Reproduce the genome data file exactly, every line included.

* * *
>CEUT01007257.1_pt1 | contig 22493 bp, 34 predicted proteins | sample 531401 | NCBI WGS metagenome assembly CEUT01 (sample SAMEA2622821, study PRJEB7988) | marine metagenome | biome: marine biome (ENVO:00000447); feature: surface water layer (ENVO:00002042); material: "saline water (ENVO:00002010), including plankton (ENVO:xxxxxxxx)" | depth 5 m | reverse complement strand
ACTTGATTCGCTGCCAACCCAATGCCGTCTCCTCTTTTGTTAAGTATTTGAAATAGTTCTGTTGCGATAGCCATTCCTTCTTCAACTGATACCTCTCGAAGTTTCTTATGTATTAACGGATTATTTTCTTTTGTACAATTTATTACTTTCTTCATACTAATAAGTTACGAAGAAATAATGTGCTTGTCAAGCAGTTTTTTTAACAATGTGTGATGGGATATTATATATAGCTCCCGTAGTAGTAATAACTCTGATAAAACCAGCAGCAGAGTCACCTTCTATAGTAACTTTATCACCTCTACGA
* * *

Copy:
>CEUT01007257.1_pt1 | contig 22493 bp, 34 predicted proteins | sample 531401 | NCBI WGS metagenome assembly CEUT01 (sample SAMEA2622821, study PRJEB7988) | marine metagenome | biome: marine biome (ENVO:00000447); feature: surface water layer (ENVO:00002042); material: "saline water (ENVO:00002010), including plankton (ENVO:xxxxxxxx)" | depth 5 m | reverse complement strand
ACTTGATTCGCTGCCAACCCAATGCCGTCTCCTCTTTTGTTAAGTATTTGAAATAGTTCTGTTGCGATAGCCATTCCTTCTTCAACTGATACCTCTCGAAGTTTCTTATGTATTAACGGATTATTTTCTTTTGTACAATTTATTACTTTCTTCATACTAATAAGTTACGAAGAAATAATGTGCTTGTCAAGCAGTTTTTTTAACAATGTGTGATGGGATATTATATATAGCTCCCGTAGTAGTAATAACTCTGATAAAACCAGCAGCAGAGTCACCTTCTATAGTAACTTTATCACCTCTACGA